The nurses push around dollies with computers on them, these rolling workstations they use to find you and dole out meds, which they do by scanning the bar code on my bracelet first and then scanning each pill. They had me on Risperidol at first, an anti-psychotic. I must have looked aghast when they said that, because they called it "just a baby dose." As if to say, "Oh, you're psychotic, but only a little bit, we think." They were more used to people with ongoing mental health issues. They didn't seem to know what to do with my bewilderment. I didn't drink, I didn't take any drugs, I hadn't had any previous problems with depression or anxiety, and now they're giving me this anti-psychotic? 

The people in charge of the psych ward work out of the cluttered nurses' station in the middle of the floor, but these people aren't all nurses. There are also the Mental Health Workers, who wear scrubs but don't dole out meds but they are in charge of everything else, such as bed checks and group sessions. Nurses and Mental Health Workers have different jobs, and I would spend the first few days utterly confused about who to ask for what information, and I was bewildered at how I'd arrived in this strange place, and I was paranoid so I thought that they were all deliberately trying to confuse me. When my dinner tray contained food that I couldn't eat because of my diabetes I thought they were testing me to see if I would eat it anyway. I was suspicious and distrustful and confused.

The nurses' station was located in the middle of a common area they called a "milieu." At the end of that hall, another common room. Compared to the milieu, that end-of-the-hall common room was too bright and too echoey. There was a small TV in each common area, encased in Plexiglas and you had to ask at the nurses' station for the remote.

Patient rooms flanked the milieu area closest to the nurse's station. Adjacent to the nurses' station, a set of double doors led down a long hallway, where there were more rooms. While it wasn't explicit, the implication was that those rooms were occupied by the more violent people. Some had a Mental Health Worker seated in the doorway, reading or doing a crossword puzzle. No phones were allowed. Whenever the occupant wanted to leave his or her room, the Mental Health Worker went with, everywhere. I was told those workers were on "one on one" duty because it was possible that their lone ward would freak out.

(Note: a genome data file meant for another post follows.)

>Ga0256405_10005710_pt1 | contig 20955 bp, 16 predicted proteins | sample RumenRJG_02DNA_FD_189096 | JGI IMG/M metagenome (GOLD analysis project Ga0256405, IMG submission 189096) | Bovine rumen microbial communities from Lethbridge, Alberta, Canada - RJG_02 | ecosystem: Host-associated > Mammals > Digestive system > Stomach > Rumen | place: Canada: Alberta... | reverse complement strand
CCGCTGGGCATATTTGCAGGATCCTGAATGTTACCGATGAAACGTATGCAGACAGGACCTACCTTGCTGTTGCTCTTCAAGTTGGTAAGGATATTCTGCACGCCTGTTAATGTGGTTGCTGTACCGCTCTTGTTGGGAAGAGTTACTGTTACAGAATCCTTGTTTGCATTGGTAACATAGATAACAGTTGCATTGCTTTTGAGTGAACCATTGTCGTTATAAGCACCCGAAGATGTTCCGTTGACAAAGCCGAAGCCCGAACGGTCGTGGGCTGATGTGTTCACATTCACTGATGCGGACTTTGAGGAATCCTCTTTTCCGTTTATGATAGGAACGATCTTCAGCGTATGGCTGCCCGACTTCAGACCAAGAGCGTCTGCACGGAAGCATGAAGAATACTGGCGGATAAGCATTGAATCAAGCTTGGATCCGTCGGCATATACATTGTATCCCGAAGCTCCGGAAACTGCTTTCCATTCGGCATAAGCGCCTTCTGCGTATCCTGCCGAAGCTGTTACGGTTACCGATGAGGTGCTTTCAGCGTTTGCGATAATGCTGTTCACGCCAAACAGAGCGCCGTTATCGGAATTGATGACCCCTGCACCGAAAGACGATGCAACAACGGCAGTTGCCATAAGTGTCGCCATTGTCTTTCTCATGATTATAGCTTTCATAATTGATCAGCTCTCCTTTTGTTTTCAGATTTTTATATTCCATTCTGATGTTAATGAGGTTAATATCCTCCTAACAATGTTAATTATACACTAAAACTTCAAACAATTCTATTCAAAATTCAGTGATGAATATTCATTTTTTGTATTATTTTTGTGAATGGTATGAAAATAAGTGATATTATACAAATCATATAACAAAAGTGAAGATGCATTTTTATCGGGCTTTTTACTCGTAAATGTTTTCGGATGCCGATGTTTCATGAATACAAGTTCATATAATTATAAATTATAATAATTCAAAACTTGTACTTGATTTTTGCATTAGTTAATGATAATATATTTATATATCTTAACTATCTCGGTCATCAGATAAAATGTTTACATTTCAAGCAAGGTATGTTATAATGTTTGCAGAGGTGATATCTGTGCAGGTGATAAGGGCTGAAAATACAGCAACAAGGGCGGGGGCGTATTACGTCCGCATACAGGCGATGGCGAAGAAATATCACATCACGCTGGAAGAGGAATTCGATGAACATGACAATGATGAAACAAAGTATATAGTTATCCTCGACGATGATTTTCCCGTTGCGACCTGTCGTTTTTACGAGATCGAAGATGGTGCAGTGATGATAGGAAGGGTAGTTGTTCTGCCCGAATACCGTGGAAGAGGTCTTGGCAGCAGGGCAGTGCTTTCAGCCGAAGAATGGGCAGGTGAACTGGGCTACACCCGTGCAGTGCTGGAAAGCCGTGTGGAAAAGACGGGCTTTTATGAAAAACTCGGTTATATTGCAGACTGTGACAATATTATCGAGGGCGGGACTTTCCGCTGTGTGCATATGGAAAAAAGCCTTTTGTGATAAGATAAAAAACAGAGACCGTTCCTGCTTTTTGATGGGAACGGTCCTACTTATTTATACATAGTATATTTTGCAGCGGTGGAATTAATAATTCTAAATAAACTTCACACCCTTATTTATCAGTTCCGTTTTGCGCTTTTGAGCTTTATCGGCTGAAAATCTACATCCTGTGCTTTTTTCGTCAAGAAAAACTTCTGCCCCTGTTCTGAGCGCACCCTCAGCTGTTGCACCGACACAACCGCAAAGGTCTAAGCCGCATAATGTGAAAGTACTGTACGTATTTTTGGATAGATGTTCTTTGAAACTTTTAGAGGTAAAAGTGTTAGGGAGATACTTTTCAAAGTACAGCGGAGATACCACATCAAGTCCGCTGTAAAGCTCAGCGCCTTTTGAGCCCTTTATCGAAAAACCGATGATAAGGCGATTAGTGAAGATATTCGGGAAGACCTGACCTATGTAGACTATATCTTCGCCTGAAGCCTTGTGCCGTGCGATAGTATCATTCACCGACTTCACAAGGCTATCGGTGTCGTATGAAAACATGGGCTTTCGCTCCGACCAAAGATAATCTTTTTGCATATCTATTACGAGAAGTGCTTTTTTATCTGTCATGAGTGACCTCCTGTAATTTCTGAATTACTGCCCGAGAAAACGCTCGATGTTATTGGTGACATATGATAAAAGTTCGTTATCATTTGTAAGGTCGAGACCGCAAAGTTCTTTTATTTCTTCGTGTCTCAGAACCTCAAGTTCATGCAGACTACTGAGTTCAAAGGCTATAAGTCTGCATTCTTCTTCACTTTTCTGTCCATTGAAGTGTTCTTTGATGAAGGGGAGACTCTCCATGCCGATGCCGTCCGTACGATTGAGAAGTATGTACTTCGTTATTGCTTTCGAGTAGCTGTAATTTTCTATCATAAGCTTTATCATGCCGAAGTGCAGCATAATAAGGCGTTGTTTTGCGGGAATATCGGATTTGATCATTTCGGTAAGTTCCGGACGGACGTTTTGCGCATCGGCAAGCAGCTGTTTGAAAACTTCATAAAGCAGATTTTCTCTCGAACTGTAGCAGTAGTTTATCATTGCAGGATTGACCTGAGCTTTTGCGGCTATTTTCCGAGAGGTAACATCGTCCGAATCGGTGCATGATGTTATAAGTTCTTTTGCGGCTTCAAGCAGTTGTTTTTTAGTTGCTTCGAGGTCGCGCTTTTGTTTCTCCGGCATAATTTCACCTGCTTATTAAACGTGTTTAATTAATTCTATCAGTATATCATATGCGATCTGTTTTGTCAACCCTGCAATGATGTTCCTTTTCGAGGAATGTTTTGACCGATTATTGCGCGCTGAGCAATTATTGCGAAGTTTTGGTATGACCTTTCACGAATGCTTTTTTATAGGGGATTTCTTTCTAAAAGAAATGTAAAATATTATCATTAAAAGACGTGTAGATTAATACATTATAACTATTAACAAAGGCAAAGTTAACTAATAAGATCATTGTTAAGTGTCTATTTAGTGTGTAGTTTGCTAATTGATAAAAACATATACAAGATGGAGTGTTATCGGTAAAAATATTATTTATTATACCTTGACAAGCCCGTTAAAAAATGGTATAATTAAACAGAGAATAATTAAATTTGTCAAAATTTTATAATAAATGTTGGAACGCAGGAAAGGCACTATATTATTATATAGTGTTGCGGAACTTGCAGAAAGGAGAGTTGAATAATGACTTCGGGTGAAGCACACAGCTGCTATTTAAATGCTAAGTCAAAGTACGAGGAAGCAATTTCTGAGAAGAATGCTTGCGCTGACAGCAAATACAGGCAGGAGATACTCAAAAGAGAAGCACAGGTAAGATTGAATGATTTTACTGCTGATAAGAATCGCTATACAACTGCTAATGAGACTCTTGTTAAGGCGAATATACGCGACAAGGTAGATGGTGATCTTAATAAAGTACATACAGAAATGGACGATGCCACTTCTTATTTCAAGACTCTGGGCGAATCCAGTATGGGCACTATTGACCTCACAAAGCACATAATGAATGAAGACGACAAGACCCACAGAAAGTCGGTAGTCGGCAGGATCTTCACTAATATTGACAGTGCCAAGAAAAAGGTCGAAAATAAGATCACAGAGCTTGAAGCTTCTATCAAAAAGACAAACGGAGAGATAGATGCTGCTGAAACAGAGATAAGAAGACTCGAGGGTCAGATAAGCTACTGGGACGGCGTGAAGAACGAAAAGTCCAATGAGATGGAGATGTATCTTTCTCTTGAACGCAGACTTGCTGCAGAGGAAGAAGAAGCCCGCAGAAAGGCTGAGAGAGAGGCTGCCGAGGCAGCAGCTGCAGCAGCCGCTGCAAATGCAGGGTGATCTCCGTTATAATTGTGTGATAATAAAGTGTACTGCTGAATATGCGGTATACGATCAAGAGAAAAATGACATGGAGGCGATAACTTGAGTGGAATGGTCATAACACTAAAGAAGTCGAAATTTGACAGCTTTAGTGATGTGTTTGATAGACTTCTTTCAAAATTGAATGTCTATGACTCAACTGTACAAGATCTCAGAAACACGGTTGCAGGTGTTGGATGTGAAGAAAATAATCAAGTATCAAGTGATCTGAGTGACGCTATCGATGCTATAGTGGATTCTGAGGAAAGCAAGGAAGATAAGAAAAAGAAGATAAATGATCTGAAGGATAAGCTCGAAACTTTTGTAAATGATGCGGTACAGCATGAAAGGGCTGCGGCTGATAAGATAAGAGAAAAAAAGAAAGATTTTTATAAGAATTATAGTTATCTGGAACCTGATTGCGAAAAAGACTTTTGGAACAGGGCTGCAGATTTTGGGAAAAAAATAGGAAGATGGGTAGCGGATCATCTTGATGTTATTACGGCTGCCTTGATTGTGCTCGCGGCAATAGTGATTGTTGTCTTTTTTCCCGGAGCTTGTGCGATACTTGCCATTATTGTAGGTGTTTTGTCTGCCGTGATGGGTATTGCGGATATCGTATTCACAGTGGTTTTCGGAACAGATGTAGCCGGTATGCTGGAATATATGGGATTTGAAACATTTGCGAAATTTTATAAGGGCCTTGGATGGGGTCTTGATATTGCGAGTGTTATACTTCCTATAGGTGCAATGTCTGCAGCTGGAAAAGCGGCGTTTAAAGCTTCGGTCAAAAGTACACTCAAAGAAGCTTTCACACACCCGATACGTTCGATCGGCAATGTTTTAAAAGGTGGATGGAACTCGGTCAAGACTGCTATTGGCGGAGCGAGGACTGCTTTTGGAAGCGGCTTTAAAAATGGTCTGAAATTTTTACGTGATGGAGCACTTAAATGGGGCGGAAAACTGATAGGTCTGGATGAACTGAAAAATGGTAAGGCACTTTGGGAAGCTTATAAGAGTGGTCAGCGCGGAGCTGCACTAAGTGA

Though there were enough chairs for all of the people, the chairs were never where they needed to be. If a meal was being served in the milieu with everyone seated in front of a gray tray, chairs needed to be brought all the whole long way down the hall from the common room. Then if  there was a group session being held in the far common room, chairs needed to be brought all the whole long way down the hall from the milieu. The chairs were heavy wooden things, blocky and worn. They looked as though they'd been hewn by mountain men. These chairs, too heavy to carry, everyone just pushed them, the stronger people pushing two or more like a little chair train. Back and forth all day. Each chair makes a scraping sound the whole way. I still hear it in my head.

There is no other group dynamic quite like a psych ward. There you are, with your own set of events that got you there, that you can't even begin to explain, and there are twenty-something other people that you have no idea how to interact with; I found it helped just to keep an open mind whenever someone spoke to me. I tried not to "guess" what anyone's problem was, especially since at that time I didn't even know yet what mine was, or how long I would be broken. Or when, or if, I would ever be fixed.

It's been eight months. ∎

Thank you for your positive feedback. I'll write more about 
how the days go in future entries. Tags are "Anxiety" and "Depression." - md

December 20, 2018:
Update: It's been four years. I wish I could say I' I was before. I'm not. My brain is a sieve, and all my heroes are dead. I've written an update about "The Frail Male." Trigger is not for the faint of heart. 

Related: The Frail Male At Work (And Everywhere Else)

Thursday, June 12, 2014

Behind Three Doors

I went into the psych ward three times, under three different circumstances. The first time I have little recollection of, but the bits I do remember are supercharged. Being handcuffed to a gurney in an ambulance, running naked down my front stairs. A collage of images all mixed together in some slick roundabout in my memory was actually a prolonged psychotic episode that took place over a week, but in my mind it was one night. I don't know how I got from the ambulance to the psych ward that time, I don't know how many doors.